Nerd Caliber
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TV/Movies & Music

November 8, 2017

Cliches Keep Coco in Pixar’s Small Pile of Missteps

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Written by: Byron D. Zero
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coco-feature

Pixar has bestowed the world with its latest work; Coco, a story about the meaning of family, love, and identity. It’s always good to see a new Pixar production, so how does this one stand up?

Coco tells the story of Miguel who despite his family’s generation-old ban on music, dreams of becoming an accomplished musician like his idol Ernesto de la Cruz, a Mexican music and film star now deceased. Desperate to prove his talent, Miguel and his dog Dante find themselves in the Land of the Dead. Along the way, they meet charming trickster Hector and together they set off on an extraordinary journey to unlock the real story behind Miguel’s family history, and the reason why they forbid music.

This was not Pixar firing on all cylinders; visually it was of the same pedigree as movies like Inside Out, and the Day of the Dead aesthetic was a marvel to behold. Even at their worst Pixar still makes their movies look good.

The music which was mariachi inspired sounded great, and the original songs were very catchy. Not to mention that the voiceover work was solid, but aside from Benjamin Bratt and Edward James Olmos I am unfamiliar with the cast.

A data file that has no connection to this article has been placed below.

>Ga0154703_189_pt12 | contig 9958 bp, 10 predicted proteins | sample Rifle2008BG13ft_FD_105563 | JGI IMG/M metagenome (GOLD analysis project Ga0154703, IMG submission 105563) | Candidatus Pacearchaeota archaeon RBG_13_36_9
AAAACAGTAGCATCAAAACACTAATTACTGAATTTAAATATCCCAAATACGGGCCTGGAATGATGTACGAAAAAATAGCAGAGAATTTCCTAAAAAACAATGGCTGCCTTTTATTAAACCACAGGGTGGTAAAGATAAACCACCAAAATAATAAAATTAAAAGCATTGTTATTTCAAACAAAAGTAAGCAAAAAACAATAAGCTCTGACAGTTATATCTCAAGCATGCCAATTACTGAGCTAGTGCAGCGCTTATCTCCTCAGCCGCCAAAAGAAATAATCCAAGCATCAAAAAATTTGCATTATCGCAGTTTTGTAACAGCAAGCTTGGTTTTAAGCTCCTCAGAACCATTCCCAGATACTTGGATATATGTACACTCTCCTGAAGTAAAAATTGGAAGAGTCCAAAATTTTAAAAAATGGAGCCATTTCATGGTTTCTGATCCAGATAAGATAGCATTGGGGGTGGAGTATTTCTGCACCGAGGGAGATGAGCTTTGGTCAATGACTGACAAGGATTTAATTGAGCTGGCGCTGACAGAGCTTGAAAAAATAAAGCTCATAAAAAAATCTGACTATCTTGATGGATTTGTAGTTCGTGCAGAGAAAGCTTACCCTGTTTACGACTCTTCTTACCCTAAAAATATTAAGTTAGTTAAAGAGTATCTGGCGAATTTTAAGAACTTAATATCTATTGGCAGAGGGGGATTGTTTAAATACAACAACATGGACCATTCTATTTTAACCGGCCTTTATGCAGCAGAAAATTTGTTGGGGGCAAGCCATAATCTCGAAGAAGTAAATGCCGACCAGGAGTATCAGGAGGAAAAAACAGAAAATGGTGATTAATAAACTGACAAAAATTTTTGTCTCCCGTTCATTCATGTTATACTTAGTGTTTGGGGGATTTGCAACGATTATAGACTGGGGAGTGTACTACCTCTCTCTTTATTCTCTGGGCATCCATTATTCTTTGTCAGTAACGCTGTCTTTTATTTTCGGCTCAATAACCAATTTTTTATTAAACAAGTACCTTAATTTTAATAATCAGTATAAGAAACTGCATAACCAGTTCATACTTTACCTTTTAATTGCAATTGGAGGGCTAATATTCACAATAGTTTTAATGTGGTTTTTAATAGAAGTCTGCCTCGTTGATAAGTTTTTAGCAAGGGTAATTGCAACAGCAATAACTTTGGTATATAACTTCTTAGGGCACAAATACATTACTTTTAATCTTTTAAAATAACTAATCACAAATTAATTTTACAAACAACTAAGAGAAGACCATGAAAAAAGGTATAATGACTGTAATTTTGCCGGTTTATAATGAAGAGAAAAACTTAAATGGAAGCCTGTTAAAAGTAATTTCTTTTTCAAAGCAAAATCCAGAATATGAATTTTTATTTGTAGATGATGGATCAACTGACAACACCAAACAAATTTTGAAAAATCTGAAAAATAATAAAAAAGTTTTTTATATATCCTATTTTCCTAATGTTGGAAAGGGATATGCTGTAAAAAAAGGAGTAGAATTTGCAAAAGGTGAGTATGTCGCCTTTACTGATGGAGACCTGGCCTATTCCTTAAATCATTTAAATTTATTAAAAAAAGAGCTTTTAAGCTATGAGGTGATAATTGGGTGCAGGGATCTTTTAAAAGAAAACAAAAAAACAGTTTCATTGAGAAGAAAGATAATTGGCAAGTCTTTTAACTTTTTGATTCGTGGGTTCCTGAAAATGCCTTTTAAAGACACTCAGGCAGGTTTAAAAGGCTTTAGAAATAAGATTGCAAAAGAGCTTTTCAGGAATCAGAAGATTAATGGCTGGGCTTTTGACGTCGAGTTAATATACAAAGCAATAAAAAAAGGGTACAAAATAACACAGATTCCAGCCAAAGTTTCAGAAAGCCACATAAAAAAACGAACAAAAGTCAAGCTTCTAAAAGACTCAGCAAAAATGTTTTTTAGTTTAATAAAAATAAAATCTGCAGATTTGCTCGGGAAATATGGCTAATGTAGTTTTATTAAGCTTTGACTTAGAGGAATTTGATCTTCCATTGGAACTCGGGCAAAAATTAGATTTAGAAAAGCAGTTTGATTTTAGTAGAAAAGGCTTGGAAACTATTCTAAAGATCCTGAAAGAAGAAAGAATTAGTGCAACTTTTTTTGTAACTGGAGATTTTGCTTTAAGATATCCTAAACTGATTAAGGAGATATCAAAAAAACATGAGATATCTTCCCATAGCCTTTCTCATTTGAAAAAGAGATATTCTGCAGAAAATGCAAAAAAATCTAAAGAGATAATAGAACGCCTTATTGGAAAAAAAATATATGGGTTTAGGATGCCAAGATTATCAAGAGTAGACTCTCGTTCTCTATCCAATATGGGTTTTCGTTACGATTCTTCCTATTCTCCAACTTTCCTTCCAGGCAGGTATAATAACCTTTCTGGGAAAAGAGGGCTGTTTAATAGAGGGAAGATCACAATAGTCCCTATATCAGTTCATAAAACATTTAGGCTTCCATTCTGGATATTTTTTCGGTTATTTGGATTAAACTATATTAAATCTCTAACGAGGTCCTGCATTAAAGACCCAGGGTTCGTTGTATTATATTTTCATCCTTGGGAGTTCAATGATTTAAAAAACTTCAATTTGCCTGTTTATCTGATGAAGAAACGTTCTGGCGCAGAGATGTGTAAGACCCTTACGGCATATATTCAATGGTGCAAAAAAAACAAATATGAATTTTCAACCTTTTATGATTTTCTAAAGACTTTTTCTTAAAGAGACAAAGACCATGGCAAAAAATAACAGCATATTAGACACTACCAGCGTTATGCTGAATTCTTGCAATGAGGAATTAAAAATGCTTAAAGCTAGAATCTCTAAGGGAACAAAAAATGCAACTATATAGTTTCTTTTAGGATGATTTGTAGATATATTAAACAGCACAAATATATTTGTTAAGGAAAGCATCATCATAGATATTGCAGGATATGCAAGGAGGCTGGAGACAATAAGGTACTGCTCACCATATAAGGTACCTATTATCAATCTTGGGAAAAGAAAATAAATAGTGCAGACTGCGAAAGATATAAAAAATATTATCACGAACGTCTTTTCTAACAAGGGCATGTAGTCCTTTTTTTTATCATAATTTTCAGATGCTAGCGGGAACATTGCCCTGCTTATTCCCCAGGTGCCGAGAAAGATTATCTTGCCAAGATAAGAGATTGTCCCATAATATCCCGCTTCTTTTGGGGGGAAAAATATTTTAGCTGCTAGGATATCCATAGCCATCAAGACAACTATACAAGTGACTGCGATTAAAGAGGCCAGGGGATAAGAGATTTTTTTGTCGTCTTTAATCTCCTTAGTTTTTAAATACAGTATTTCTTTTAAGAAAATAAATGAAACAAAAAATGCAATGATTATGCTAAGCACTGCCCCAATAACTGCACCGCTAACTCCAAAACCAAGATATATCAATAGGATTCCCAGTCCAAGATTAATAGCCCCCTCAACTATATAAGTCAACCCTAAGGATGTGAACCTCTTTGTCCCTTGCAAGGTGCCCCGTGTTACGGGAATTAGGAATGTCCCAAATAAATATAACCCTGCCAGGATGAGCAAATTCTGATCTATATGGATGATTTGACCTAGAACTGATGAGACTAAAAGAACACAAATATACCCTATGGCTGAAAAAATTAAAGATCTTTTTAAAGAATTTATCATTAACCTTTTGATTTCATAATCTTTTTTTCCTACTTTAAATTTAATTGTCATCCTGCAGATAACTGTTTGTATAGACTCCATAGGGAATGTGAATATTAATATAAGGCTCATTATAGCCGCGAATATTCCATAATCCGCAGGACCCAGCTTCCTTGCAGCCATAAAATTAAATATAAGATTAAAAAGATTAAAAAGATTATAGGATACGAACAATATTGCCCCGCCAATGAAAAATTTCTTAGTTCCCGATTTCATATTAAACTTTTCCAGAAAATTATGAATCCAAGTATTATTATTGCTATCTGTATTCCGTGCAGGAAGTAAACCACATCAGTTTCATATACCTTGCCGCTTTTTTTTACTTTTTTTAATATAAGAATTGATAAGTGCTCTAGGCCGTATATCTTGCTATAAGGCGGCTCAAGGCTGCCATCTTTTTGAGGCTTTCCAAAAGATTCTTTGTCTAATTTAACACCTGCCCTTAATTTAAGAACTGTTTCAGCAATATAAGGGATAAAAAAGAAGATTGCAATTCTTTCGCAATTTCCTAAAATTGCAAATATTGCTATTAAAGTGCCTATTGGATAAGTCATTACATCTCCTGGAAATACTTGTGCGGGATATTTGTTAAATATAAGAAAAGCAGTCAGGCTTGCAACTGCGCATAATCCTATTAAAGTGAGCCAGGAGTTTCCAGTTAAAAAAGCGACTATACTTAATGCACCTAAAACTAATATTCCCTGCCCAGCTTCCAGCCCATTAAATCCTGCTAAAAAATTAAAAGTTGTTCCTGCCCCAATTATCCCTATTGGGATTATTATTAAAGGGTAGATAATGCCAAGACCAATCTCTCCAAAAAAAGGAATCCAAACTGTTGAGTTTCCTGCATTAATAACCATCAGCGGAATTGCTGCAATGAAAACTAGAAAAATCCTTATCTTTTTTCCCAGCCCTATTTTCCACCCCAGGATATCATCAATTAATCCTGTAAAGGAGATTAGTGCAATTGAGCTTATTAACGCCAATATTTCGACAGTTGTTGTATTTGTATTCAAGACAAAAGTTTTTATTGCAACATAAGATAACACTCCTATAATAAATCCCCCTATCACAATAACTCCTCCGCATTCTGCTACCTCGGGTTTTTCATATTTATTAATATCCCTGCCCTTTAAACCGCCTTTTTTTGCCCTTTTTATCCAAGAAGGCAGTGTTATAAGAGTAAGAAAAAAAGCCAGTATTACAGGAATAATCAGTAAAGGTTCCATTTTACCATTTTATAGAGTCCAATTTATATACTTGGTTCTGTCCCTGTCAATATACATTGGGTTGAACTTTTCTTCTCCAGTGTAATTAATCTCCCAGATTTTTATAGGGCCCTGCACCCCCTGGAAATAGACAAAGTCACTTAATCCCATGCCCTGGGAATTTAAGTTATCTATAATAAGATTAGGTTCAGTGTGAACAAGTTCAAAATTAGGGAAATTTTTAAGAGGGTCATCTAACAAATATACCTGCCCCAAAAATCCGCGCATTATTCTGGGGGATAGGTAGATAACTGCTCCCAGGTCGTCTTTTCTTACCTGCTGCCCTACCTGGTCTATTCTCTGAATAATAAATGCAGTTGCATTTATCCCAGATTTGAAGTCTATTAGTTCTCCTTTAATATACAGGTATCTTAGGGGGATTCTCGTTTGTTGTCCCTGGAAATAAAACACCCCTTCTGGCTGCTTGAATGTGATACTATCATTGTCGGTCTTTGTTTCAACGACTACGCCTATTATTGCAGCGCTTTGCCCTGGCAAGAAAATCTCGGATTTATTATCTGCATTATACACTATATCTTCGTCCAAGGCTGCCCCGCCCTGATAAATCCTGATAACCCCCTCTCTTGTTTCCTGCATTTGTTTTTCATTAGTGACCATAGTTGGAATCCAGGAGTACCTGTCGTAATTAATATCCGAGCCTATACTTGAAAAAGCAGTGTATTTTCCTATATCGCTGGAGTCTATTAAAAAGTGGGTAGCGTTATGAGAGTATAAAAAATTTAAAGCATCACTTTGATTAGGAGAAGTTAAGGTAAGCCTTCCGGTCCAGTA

Unfortunately Coco’s shortcomings stick out like a sore thumb to animation enthusiasts like myself; this is by no means groundbreaking storytelling. It runs on the tried and true three-act structure, but sad to say the first and third acts are as generic as dollar store aspirin. Miguel is basically every Disney outcast protagonist, with a Mexican folklore coat of paint, and the end of the first act basically rips off a scene from The Little Mermaid! I hate this movie during the first act for just how unoriginal it came across, and the music ban was the cherry on the sundae. Once we reach the third act everything can more or less be predicted, the truth is revealed and everybody wins!

The second act is easily the meat and potatoes of this film, Miguel and Hector have a ton of great character building. Coco’s second act made Hector my favorite character.

And there just one other thing that bothered me: the titular character Coco was just a plot device! I can’t say much more without spoilers, but she’s not in the movie much, and I find it rather insulting.

Coco was a beautiful mess of a film. I wanted to love this movie going in and there are certain parts that make it almost worth loving. It was well acted, and looked very good, but I didn’t feel the effort and, well, love, that Pixar is known for. I would guess this movie exists to meet their contractual obligations and give them more funding for The Incredibles 2.

I give Coco a 2.5 out of 5.



About the Author

Byron D. Zero





 
 

 
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